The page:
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is true, all these worthies are now in hell! If this doctrine is true, thousands of those who foughtthe battles of the Revolution—who spilled their blood for our benefit-who laid down their lives to establish our Independence-when slaughtered in contending for liberty, were plunged straight from the battle field, into the lowest depths of hell !! Can you believe all this? You must if you believe the doctrine which is maintained here by my opponent! If you reject these terrible results, you must reject the doctrine which teaches them!

My seventeenth Negative Argument is that the doctrine of Endless Punishment, reduces religion to a matter of mere selfish and sordid calculation. According to the system on which this doctrine is founded, God made the worlu designing all to he holy and happy. But he was disappointed in his plans and expectations. Every thing fell into ruins the moment the mechanism of human existence which God had constructed, went into operation. Instead of all men becoming holy and happy, as the Deity supposed they would, all became exposed to the terrific burnings of an endless hell! Religion is supposed to be the only way and means of escape from that hell. To effect such an escape is believed to be the sole object of religion. It is all that God designed it for, and all it is good for. If it would not do this for its professors, they think it would not be of the slightest value. So far, and so long, as religion will open a way whereby men who have “ rolled sin as a sweet morsel under their tongues,” can escape eternal perdition, and gain heaven, so far, and so long, do they esteem it of importance! But if Religion will not do this-if it is not designed to save men from hell, and open the gates of heaven-if it has nothing to do with rescuing souls from infinite wrath--they can conceive no object in being religious, no call for religion, and no work for it to do!! Such is tbe principle upon which our Evangelical brethren, according to their own showing, practice religion! Do I mistake this subject? I appeal to the experience of all my audience, and the public at large, for the truth of my declaration ! What is the great theme, the general drift of the preaching of the divines of that school? There is a remarkable unanimity among them in this respect, if in no other. However learned or unlearned, however polished or uncouth, however eloquent and profound, or shallow and puerile, their discourses may be--all their serinonizing, from the lowest exhorter, to the highest D. D.-all their prayers, ordinances, forms and ceremonies-have but one object, one begining, one endling, one body, one soul, one everything, viz : the necessity of struggling to ESCAPE HELL and GAIN HEAVEN!!! I do not say that this forms the theme of all their sermons, exhortations, etc. But this is the foundation on which all are based-this is the feature that gives shape and color to all they utter. The great mass of believers in that doctrine form no higher conception of the object of religion. They can see nothing in it more pure, spiritual, disinterested, elevated and honorable, than to snatch blind and erring creatures froin the fury of-their Father in Heaven !!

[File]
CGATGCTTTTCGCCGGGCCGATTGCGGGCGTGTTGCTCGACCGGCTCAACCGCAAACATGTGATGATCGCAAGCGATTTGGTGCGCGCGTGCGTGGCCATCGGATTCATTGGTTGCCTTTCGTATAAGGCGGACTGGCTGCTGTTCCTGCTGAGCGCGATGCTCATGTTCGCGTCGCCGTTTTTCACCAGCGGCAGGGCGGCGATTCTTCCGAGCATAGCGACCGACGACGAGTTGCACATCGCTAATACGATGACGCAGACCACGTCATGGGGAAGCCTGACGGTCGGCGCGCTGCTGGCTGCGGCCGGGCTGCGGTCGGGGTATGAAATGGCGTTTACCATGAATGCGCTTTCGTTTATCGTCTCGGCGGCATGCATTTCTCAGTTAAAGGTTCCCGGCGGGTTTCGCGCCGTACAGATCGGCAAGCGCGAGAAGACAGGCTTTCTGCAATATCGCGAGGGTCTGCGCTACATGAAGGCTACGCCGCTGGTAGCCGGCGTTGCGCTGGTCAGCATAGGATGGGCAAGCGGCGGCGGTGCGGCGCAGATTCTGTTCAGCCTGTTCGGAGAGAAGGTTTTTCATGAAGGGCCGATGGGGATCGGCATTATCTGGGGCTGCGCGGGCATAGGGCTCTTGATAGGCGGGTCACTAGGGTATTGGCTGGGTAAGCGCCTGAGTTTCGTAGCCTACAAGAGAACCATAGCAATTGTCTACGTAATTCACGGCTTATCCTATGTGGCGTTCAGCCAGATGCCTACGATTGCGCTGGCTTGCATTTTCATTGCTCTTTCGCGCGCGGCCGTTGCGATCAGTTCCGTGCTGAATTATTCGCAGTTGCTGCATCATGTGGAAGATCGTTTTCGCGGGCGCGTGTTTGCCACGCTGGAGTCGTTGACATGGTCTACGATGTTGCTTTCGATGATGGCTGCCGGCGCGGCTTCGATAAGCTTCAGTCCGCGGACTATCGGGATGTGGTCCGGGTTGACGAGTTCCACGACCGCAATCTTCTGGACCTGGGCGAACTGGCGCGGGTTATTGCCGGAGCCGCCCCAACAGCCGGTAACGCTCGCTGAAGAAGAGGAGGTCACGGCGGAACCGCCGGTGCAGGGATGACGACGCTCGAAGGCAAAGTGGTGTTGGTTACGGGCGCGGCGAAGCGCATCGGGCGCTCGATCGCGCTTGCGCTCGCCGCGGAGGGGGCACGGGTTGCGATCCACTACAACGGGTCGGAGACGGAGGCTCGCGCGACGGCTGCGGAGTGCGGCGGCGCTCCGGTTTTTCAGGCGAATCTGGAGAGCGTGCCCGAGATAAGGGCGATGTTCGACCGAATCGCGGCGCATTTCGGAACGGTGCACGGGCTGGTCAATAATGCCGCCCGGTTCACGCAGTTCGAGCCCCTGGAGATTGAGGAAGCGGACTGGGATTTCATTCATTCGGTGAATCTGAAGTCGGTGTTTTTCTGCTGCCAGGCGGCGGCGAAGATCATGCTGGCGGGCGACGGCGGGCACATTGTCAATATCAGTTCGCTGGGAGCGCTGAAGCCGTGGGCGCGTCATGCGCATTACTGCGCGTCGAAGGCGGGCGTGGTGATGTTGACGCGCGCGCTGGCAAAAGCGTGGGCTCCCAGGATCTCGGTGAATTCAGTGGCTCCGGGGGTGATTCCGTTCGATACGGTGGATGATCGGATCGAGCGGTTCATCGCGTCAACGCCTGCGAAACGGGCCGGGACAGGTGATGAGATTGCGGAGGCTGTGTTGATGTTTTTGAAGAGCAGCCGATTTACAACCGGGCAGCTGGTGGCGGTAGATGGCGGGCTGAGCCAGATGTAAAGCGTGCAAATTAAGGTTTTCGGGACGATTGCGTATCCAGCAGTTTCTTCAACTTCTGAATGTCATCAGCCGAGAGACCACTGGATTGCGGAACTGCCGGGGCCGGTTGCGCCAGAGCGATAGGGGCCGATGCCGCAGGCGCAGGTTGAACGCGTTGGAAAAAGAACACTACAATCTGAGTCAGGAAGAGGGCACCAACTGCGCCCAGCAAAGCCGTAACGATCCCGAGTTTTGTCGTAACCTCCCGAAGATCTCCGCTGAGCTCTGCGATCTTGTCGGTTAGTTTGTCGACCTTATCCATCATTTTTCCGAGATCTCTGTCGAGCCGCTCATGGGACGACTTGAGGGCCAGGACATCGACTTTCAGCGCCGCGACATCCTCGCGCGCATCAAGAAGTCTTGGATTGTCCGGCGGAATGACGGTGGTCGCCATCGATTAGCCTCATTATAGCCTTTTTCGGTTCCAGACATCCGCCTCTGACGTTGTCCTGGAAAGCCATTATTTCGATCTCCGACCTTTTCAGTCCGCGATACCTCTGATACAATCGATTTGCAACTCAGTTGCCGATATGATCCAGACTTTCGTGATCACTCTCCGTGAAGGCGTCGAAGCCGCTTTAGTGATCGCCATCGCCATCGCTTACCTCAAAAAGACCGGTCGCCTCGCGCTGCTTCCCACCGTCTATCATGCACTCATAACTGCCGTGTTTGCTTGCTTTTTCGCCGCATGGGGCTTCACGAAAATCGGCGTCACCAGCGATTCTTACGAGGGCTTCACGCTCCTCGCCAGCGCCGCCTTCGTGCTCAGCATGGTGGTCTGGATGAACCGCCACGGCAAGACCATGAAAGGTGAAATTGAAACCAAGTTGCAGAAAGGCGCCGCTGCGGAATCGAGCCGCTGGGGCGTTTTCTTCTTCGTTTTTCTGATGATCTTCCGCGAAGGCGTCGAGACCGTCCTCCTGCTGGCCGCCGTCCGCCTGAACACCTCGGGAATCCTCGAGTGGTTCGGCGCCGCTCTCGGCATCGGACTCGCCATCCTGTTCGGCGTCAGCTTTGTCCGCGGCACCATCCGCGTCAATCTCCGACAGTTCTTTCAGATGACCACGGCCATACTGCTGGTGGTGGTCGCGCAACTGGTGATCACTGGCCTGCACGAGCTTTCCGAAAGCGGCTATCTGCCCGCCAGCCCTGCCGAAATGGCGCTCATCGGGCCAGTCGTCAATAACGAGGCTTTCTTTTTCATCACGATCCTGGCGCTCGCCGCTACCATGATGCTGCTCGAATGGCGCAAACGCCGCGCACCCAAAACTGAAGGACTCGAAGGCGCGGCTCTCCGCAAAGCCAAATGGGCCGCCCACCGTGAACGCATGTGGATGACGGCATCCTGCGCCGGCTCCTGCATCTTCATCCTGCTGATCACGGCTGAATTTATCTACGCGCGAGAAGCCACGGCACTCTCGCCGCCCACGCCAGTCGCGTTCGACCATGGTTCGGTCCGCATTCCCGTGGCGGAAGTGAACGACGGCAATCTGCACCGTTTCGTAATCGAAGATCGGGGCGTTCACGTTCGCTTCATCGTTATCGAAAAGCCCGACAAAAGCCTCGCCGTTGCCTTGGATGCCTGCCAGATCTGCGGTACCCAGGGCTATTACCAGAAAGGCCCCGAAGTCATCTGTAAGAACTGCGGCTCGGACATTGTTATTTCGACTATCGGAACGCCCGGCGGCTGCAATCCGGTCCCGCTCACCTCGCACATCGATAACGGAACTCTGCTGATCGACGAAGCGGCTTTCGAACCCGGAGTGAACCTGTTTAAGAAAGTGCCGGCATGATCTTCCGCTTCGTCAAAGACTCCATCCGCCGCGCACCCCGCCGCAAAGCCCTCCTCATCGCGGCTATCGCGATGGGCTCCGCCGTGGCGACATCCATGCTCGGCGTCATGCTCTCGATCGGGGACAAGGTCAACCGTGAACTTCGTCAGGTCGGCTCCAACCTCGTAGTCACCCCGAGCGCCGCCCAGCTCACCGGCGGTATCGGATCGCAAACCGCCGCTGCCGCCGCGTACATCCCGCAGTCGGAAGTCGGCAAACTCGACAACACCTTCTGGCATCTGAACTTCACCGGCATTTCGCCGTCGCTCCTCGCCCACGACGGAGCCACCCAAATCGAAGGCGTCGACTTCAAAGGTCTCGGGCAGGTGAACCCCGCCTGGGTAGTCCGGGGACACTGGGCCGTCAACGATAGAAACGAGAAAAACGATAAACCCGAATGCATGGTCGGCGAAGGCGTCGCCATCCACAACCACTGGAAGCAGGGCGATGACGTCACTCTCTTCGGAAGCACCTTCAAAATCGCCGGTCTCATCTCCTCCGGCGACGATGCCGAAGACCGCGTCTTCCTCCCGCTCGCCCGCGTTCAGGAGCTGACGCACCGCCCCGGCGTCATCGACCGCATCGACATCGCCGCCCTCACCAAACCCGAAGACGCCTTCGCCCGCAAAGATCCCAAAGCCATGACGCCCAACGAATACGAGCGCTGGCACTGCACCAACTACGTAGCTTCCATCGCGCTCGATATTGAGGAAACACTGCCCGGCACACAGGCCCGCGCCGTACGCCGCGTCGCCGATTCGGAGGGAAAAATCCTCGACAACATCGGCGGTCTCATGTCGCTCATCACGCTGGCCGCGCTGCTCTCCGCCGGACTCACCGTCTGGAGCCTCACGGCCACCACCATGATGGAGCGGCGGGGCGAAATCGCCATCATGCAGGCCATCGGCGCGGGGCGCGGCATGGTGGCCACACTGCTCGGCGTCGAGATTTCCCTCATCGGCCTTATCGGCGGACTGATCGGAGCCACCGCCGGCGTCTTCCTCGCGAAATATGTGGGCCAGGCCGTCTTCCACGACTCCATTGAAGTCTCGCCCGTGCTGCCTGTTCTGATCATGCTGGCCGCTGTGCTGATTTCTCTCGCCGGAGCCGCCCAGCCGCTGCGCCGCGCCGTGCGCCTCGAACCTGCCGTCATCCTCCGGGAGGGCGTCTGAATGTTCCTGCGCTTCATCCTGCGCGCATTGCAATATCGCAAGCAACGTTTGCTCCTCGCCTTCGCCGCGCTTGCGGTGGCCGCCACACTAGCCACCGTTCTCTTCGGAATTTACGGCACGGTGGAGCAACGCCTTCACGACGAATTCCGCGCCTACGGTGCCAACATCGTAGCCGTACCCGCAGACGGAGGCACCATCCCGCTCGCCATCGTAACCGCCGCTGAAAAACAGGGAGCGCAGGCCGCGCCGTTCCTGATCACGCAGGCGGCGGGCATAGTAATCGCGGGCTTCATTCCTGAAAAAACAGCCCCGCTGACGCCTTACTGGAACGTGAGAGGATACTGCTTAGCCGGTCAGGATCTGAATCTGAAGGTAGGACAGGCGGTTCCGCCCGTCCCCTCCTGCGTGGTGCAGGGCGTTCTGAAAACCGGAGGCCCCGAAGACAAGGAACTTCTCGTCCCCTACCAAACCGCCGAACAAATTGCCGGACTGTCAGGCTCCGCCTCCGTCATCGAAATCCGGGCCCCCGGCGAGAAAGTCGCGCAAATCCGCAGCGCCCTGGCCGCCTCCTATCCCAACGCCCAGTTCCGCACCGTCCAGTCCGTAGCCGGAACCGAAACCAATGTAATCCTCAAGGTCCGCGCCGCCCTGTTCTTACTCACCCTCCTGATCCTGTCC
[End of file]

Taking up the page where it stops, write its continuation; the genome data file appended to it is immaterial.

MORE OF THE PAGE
Another evidence that these statements are correct, is the unbounded and really unfeigned surprise which so many express, that any class of men can be religious, who do not believe God has prepared a hell, where he will torment his children forever! They cannot imagine what such strange people can have to make them religious. As for loving, obeying, serving and worshipping Go not through fear that he will torment them forever, but from admiration of his character, reverence of his name and government, and gratitude for his blessings—they cannot conceive how such motives can make men religious !! Hence, we hear it so oiten said—“ If I believed as some do-if I believed there was no endless punishment to be endured-if I believed all men will be saved